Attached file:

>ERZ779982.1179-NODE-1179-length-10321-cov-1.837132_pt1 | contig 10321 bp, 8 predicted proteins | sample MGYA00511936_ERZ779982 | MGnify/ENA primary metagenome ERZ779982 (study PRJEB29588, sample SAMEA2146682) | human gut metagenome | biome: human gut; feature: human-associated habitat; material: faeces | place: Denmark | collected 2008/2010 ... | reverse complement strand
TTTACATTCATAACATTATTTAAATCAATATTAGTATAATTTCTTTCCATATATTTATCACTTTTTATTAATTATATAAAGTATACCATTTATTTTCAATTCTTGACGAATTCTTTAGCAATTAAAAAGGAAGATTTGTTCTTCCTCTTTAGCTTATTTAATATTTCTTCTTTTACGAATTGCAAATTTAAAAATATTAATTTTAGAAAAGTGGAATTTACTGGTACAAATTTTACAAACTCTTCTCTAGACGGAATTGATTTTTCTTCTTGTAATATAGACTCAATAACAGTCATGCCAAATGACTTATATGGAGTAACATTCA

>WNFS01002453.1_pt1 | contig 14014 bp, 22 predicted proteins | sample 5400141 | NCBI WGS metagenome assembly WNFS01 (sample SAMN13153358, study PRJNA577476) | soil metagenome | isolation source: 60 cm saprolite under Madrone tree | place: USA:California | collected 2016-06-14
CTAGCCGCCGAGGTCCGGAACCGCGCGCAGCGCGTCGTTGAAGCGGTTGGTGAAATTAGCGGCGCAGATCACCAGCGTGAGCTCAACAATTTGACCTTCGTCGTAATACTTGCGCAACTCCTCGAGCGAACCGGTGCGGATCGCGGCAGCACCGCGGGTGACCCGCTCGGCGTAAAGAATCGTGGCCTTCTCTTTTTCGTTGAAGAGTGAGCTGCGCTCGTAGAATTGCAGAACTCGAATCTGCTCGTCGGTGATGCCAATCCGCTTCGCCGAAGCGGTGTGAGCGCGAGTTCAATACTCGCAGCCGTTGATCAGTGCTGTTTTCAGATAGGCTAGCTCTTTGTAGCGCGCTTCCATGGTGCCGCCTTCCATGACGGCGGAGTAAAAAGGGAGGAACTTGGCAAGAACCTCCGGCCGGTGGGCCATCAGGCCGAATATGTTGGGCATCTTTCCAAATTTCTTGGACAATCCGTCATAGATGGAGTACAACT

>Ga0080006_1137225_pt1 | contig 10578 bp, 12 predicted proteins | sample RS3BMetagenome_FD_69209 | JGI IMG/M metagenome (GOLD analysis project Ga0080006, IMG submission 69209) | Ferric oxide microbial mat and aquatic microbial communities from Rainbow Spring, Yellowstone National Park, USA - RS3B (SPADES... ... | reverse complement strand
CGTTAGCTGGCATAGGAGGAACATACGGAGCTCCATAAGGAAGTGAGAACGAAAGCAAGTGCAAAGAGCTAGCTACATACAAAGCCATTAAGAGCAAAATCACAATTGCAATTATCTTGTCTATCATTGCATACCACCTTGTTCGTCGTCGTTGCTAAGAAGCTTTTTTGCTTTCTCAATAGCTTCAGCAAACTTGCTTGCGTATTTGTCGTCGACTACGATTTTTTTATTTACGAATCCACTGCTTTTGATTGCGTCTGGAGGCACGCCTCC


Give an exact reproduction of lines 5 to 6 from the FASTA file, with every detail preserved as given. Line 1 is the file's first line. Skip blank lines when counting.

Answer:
>Ga0080006_1137225_pt1 | contig 10578 bp, 12 predicted proteins | sample RS3BMetagenome_FD_69209 | JGI IMG/M metagenome (GOLD analysis project Ga0080006, IMG submission 69209) | Ferric oxide microbial mat and aquatic microbial communities from Rainbow Spring, Yellowstone National Park, USA - RS3B (SPADES... ... | reverse complement strand
CGTTAGCTGGCATAGGAGGAACATACGGAGCTCCATAAGGAAGTGAGAACGAAAGCAAGTGCAAAGAGCTAGCTACATACAAAGCCATTAAGAGCAAAATCACAATTGCAATTATCTTGTCTATCATTGCATACCACCTTGTTCGTCGTCGTTGCTAAGAAGCTTTTTTGCTTTCTCAATAGCTTCAGCAAACTTGCTTGCGTATTTGTCGTCGACTACGATTTTTTTATTTACGAATCCACTGCTTTTGATTGCGTCTGGAGGCACGCCTCC